a leader who wanted to shape history and he surrounded himself
with idealistic professors and intellectuals-people who wanted
to make a difference.
on November 22, 1963. America's innocence came to an end. It
was a sunny day as President Kennedy rode in his car and was
shot to death by unknown assailants. The man accused of shooting
President Kennedy, Lee Harvey Oswald was himself shot in front
of the TV cameras as a live American audience watched in fascination
and horror. Oswald's death made his trial an impossibility and
fueled an enormous body of conspiracy theories that continue
to this day. Only two bullets had been seemingly fired from
who had shot Governor Connally riding next to President Kennedy?
Who was really behind the assassination? Witnesses had seen
unknown men running away from the crime scene, but no one else
was arrested. Doubts and distrust were now growing in the American
psyche. An era of Televised trauma had begun. Negative forces
were at work in America and no one wanted to take the blame.
Only five years later, President Kennedy's brother, Robert F.
Kennedy would also be shot while running for the Presidency
prompting more whispers that would never be silenced.
ON POPULAR CULTURE:
does one describe the beginnings of an invisible movement that
would effect Americans just beneath the surface of their lives?
In 1962, two American visionaries Michael Murphy and Richard
Price founded the Esalen Institute near Big Sur, California.
The Esalen Institute quickly became the launch-pad for the new
Human Potential Movement. It was here that an ambitious plan
for exploring human consciousness was begun. Many psychologists,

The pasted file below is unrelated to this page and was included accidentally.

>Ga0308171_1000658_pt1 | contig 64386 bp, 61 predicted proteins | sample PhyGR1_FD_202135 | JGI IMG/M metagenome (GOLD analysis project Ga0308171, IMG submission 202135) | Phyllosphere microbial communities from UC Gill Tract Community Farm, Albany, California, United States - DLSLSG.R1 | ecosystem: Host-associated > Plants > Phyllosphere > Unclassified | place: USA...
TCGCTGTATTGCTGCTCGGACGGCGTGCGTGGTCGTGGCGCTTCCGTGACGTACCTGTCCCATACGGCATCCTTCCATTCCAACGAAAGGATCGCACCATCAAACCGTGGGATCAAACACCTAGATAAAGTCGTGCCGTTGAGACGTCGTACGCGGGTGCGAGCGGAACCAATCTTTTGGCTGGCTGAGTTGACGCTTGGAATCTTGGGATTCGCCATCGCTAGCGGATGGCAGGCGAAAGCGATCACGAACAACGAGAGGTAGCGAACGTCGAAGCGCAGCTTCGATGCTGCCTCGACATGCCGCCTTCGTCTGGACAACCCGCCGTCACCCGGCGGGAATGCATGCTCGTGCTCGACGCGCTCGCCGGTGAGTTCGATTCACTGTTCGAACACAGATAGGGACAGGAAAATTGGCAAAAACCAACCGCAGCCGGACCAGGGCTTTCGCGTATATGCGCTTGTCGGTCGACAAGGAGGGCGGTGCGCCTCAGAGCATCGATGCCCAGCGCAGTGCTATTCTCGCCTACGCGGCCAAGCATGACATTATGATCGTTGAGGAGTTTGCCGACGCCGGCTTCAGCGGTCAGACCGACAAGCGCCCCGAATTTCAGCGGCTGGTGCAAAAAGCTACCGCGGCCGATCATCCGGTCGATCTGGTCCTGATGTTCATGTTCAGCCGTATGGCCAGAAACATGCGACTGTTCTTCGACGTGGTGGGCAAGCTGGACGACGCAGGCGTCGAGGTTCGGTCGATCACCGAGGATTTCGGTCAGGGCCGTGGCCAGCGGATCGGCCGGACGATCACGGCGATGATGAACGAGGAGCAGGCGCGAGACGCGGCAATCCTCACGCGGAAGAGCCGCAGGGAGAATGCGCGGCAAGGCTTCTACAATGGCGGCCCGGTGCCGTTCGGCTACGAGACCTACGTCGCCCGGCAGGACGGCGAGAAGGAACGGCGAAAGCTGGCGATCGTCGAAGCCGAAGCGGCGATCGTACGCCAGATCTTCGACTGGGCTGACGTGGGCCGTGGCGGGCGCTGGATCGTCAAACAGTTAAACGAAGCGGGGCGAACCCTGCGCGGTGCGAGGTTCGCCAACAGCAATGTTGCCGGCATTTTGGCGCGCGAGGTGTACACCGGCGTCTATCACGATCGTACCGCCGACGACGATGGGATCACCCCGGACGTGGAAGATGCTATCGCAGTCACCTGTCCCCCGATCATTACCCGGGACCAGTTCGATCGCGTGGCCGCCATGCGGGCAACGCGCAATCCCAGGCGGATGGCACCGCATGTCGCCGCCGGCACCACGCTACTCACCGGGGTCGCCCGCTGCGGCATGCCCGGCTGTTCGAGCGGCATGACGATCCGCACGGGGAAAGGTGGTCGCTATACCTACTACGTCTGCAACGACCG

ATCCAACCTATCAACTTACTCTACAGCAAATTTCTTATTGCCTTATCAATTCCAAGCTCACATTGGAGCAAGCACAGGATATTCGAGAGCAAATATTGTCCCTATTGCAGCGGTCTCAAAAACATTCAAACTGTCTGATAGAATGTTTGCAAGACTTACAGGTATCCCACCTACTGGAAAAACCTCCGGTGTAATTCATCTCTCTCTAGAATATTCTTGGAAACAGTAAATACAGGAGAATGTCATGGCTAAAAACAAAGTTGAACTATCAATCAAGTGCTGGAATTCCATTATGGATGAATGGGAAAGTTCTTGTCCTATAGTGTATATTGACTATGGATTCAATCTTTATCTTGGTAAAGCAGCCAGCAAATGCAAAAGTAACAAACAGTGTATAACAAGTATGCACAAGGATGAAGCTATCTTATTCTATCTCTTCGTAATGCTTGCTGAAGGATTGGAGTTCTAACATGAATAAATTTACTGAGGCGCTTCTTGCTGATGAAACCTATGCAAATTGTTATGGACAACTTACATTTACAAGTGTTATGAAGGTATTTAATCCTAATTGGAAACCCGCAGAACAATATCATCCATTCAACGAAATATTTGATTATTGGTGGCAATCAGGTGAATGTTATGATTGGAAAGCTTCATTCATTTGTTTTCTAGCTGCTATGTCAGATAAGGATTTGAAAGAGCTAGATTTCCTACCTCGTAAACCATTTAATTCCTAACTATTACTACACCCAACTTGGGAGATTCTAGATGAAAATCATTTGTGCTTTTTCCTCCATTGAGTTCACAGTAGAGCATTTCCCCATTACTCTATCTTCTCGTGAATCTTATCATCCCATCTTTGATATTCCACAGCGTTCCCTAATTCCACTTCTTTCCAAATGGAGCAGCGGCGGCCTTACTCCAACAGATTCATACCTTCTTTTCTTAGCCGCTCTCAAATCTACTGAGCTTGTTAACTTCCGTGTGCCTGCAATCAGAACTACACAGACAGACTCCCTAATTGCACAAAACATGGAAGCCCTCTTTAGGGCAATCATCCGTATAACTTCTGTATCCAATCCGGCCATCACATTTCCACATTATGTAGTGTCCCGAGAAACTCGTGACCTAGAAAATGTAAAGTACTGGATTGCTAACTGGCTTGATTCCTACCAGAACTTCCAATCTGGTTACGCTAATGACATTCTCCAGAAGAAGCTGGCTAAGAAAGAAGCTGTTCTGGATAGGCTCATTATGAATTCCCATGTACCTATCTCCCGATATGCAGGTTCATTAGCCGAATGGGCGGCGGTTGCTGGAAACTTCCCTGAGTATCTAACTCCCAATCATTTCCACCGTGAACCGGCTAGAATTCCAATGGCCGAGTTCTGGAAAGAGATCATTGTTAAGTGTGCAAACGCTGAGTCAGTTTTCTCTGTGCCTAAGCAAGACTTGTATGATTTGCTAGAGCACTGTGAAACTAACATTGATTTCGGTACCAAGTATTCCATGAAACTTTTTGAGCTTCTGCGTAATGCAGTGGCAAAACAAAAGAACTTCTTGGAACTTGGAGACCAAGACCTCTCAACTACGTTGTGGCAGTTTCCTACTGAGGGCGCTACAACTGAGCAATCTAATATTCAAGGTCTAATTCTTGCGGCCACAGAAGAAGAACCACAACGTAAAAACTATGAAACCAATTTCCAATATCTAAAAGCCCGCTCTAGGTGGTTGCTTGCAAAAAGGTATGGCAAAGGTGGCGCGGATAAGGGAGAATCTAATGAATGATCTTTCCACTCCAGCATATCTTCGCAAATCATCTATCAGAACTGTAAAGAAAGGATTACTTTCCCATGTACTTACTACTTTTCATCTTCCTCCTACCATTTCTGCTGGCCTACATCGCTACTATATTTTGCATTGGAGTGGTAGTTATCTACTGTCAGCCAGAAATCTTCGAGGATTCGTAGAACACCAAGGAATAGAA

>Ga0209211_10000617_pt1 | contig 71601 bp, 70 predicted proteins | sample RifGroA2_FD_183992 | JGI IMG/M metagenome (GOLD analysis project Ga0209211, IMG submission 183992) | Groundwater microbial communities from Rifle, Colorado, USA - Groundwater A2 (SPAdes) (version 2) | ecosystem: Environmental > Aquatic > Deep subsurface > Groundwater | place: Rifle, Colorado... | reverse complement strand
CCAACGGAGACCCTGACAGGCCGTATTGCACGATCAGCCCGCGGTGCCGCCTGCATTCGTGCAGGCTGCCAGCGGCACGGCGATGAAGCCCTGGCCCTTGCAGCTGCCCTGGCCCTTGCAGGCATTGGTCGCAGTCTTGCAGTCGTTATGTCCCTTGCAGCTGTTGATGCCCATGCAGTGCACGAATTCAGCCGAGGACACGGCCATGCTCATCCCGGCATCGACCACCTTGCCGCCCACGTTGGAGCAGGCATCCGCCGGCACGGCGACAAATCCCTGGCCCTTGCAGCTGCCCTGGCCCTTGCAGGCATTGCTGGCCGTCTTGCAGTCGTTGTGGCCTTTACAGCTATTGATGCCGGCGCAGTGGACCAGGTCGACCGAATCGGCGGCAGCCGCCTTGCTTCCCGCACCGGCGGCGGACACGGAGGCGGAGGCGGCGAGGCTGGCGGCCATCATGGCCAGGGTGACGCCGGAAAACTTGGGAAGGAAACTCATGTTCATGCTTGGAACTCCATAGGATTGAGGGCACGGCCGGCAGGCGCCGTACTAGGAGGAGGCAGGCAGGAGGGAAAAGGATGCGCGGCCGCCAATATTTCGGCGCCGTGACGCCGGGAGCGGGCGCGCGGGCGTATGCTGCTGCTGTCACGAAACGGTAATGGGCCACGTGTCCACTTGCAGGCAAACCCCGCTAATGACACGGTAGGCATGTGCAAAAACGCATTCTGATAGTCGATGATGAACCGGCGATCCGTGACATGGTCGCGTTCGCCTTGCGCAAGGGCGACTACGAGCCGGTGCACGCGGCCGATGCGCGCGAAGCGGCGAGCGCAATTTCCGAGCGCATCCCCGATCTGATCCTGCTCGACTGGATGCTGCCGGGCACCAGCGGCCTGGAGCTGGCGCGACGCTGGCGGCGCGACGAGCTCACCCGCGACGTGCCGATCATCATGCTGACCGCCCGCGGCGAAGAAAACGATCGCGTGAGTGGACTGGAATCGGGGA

writers, teachers, poets, and spiritual practitioners soon started
leading seminars and workshops concerned with the vast inner
potentials of the human mind.
Esalen Institute soon offered to the American public new forms
of experimental mind therapy that attempted to bridge the gap
between western psychology and eastern forms of religion. Meditation
and altered mind states were soon explored in order to enrich
the workshop participants so that they could see the deeper
roots of their psychological gifts and problems. Many kinds
of mind and body work were invented at Esalen that tried to
show the close links between the mind and body and how disruptions
in daily life between the body and mind then caused various
illnesses. This was something terribly new for many Americans.
new wholistic view of reality was being pioneered at the Esalen
Institute. People were taught how to see the complex links between
things on many kinds of levels. Mental illness generated physical
illness. Destruction of the physical planet generated dangers
to the long-term health of the human race. What was being discovered
from the moon outwardly that the earth was a complete living
system with fragile links was now being discovered inwardly,
through the consciousness of each individual, at the Esalen
Institute. Outer space and inner space were fusing inside the
minds of a few Americans and this cultural evolution would create
a new group of Americans who would later number, at least, fifty
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contents of this site copyright by Michael Arthur Finberg